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Temporal range: Early Jurassic–Present
Atlantic sturgeon flipped.jpg
Atlantic sturgeon
(Acipenser oxyrhynchus)
Paddlefish (white background).jpg
American paddlefish
(Polyodon spathula)
Scientific classification e
Kingdom: Animalia
Phylum: Chordata
Class: Actinopterygii
Subclass: Chondrostei
Order: Acipenseriformes
L. S. Berg, 1940
Fossil of the chondrosteid Strongylosteus hindenburgi, Tübingen
The living polyodontid Polyodon spathula (American paddlefish)
The living acipenserid Acipenser ruthenus (sterlet)
The living acipenserid Pseudoscaphirhynchus kaufmanni (false shovelnose sturgeon)

Acipenseriformes /æsɪˈpɛnsərɪfɔːrmz/ is an order of basal[1] ray-finned fishes that includes living and fossil sturgeons and paddlefishes (Acipenseroidei), as well as the extinct families Chondrosteidae and Peipiaosteidae.[2][3][4] They are the second earliest diverging group of living ray-finned fish after the bichirs. Despite being early diverging, they are highly derived, having only weakly ossified skeletons that are mostly made of cartilage, and in modern representatives highly modified skulls.[5]


The axial skeleton of Acipenseriformes is only partially ossified, with the majority of the bones being replaced with cartilage. The notochord, usually only found in fish embryos, is unconstricted and retained throughout life.[6] The premaxilla and maxilla bones of the skull present in other vertebrates have been lost. While larvae and early juvenile Acipenseriformes have teeth, the adults are toothless, or nearly so. The infraorbital nerve is carried by a series of separate canals, rather than being within the circumorbital bones. The palatoquadrate bones of the skull possess a cartilaginous symphysis (joint), and also have a broad autopalatine plate, as well as a narrow palatoquadrate bridge, and a quadrate flange. The quadratojugal bone is three-pointed (triradiate), and the dentition on the gill-arch is confined to the upper part of the first arch and to only the first and second hypobranchials.[5] Members of Acipenseriformes retain the ability to sense electric fields (electroreception) using structures called ampullae. This ability was present in the last common ancestor of all living jawed fish, but was lost in the ancestor of neopterygian fish.[7] All Acipenseriformes probably possessed barbels like modern sturgeon (which have four) and paddlefish (which have two).[5]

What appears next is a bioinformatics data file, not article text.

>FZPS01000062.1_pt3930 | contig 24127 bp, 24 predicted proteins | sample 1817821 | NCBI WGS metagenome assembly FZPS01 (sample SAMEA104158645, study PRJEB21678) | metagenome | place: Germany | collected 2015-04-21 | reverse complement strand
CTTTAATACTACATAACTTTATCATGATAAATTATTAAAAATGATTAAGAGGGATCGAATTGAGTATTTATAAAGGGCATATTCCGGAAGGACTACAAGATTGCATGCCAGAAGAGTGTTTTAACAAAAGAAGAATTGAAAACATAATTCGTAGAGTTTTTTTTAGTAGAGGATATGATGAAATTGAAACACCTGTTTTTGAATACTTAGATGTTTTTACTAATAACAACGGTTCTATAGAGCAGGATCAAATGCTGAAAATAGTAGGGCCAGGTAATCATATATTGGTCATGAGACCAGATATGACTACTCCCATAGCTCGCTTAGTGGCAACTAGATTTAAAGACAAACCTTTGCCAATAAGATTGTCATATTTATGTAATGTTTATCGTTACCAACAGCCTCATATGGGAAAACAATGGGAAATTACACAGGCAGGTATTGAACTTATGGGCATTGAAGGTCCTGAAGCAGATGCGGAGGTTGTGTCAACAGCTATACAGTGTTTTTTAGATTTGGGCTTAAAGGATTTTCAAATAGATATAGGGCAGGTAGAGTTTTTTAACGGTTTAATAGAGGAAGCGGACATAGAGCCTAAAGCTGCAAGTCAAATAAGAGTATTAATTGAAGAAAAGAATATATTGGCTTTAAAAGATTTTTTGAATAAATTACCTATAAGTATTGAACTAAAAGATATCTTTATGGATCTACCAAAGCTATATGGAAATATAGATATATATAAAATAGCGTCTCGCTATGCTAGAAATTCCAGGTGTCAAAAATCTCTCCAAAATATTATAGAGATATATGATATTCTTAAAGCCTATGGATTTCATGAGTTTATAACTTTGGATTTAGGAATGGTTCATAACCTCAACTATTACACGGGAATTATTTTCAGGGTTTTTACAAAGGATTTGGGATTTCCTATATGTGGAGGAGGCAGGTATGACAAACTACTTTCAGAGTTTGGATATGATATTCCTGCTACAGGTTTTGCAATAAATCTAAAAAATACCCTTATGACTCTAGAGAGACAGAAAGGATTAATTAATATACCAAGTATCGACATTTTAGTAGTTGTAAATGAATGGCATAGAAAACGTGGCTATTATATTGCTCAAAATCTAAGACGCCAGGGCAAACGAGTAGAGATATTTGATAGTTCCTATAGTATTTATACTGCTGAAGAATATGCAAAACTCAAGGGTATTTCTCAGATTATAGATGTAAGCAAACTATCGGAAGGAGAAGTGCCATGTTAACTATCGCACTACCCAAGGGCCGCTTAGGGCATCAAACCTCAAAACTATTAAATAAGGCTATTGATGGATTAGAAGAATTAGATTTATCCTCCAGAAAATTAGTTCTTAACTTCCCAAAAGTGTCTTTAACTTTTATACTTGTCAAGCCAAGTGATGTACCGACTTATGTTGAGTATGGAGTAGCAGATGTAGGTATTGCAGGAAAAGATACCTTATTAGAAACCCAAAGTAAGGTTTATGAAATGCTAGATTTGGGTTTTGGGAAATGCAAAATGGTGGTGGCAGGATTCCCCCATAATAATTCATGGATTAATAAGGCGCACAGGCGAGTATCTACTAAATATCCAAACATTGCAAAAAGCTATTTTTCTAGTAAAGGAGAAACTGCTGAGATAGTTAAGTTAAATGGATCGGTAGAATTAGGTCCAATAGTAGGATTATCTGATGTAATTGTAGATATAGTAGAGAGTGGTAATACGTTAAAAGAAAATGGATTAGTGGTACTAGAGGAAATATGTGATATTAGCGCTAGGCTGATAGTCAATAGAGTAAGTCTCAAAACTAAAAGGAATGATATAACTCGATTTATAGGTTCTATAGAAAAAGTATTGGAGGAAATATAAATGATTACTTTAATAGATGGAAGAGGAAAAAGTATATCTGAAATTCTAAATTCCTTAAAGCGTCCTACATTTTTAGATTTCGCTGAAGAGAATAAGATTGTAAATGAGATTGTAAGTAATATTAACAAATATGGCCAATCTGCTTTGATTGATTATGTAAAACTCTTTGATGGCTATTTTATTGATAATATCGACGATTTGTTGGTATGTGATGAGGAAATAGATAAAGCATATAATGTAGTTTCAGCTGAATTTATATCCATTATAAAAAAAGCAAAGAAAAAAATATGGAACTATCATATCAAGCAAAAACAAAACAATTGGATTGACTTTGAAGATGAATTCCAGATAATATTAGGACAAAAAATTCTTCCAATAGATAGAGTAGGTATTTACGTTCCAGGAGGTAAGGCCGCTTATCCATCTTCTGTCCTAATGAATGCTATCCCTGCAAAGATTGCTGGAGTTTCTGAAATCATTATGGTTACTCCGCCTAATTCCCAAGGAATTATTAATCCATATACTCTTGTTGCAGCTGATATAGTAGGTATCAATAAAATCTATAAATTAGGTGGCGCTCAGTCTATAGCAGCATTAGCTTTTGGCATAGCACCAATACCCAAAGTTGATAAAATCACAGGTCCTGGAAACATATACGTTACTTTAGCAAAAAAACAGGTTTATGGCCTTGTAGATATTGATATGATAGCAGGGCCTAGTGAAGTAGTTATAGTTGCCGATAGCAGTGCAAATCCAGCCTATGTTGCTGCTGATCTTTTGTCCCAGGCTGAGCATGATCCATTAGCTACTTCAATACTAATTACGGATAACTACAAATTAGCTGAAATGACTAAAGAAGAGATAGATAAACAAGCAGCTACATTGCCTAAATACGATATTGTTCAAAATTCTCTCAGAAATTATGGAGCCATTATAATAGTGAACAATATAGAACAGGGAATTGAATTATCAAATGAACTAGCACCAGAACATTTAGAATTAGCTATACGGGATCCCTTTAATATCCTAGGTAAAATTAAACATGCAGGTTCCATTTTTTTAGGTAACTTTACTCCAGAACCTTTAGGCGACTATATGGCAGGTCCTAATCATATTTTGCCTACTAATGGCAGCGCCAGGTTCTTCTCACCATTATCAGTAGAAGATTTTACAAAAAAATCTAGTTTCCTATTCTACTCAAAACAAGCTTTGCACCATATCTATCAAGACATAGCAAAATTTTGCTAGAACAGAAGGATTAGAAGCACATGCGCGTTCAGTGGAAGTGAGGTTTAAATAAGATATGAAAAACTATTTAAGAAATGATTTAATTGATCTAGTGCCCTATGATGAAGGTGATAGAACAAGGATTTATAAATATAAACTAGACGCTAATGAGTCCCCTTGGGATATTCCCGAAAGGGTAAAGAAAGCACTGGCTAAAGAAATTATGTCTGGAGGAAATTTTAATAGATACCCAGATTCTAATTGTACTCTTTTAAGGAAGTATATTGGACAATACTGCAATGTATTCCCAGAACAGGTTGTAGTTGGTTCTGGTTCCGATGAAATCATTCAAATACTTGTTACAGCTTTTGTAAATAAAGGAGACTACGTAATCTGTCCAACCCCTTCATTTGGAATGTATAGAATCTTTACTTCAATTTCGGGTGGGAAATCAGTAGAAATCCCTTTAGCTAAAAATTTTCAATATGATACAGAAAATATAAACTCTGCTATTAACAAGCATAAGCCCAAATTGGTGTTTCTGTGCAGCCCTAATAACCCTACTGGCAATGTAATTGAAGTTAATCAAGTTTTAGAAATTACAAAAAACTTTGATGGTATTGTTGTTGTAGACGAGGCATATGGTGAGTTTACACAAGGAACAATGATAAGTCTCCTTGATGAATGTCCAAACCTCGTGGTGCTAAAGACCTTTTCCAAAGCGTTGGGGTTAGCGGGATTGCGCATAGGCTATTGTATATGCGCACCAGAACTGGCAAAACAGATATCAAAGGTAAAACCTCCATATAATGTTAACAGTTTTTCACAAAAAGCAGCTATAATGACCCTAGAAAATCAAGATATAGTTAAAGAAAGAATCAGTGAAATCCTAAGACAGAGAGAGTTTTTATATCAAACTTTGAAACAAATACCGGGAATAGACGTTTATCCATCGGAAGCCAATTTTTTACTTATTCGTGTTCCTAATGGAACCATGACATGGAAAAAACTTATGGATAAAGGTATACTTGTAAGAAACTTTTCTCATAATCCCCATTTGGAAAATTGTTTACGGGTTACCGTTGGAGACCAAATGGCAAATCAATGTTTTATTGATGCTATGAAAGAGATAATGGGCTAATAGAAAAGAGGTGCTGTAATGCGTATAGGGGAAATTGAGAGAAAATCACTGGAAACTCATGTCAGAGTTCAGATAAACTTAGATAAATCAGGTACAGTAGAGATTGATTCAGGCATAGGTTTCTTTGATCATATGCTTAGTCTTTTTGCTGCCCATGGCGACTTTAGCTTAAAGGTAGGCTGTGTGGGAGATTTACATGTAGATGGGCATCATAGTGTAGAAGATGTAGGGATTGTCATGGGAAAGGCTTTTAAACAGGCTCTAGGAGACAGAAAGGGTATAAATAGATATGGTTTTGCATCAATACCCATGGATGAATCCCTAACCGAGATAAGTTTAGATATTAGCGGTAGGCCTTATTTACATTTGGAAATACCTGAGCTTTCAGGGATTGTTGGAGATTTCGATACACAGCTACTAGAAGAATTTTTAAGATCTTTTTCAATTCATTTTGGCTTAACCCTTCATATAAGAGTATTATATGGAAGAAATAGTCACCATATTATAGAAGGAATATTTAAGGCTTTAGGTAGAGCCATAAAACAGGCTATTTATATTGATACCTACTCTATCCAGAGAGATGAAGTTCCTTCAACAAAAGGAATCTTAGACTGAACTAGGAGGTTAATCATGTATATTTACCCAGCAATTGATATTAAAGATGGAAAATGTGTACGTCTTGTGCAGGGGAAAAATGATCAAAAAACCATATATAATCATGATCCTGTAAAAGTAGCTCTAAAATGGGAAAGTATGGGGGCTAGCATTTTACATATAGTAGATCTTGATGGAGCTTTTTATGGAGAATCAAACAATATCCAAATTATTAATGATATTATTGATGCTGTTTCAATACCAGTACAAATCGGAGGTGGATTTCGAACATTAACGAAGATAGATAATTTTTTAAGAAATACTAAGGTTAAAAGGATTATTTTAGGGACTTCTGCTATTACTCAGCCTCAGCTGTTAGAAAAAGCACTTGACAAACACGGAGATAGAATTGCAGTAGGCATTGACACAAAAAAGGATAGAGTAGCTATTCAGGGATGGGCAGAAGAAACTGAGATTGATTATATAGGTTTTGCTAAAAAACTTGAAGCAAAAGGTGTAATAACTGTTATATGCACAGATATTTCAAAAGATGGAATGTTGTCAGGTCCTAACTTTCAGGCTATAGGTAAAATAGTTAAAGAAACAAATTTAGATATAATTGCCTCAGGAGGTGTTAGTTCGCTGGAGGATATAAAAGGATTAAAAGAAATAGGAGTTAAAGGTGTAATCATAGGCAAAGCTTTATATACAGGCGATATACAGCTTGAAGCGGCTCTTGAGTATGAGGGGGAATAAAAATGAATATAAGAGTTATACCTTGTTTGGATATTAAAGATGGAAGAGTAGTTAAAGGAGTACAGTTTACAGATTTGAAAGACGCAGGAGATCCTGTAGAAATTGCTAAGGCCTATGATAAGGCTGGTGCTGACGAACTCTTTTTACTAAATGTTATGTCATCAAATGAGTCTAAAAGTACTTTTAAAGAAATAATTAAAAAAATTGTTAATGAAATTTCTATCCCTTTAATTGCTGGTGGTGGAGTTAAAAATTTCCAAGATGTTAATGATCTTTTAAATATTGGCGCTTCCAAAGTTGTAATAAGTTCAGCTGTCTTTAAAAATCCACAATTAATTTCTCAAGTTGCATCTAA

Evolutionary history[edit]

Acipenseriformes are assumed to have evolved from a "palaeonisciform" ancestor. Their closest relatives within the paleonisciformes are uncertain and contested.[5] Eochondrosteus from the Early Triassic of China has been suggested by some authors to be the oldest acipenseriform.[8] The oldest unambiguous members of the order are the Chondrosteidae, a group of large fish found in marine deposits from the Early Jurassic of Europe, which already have reduced ossification of the skeleton.[9] The Peipiaosteidae are known from Middle Jurassic-Early Cretaceous freshwater deposits in Asia.[10] The oldest known paddlefish is Protopsephurus from the Early Cretaceous of China,[11] while the earliest known sturgeons appear in the Late Cretaceous in North America and Asia.[12]



Most living species of Acipenseriformes are classified as threatened (mostly endangered or critically endangered) by the International Union for Conservation of Nature.

The Chinese paddlefish was last seen alive in 2003, and was considered to have gone extinct sometime between 2005 and 2010 by the Yangtze River Fisheries Research Institute in their 2019 report.


A study published in 2020 reported a successful hybridization between a Russian sturgeon (Acipenser gueldenstaedtii) and an American paddlefish (Polyodon spathula), indicating that the two species can breed with one another despite their lineages having been separated for hundreds of millions of years. This has marked the first successful hybridization between members of Acipenseridae and Polyodontidae.[14]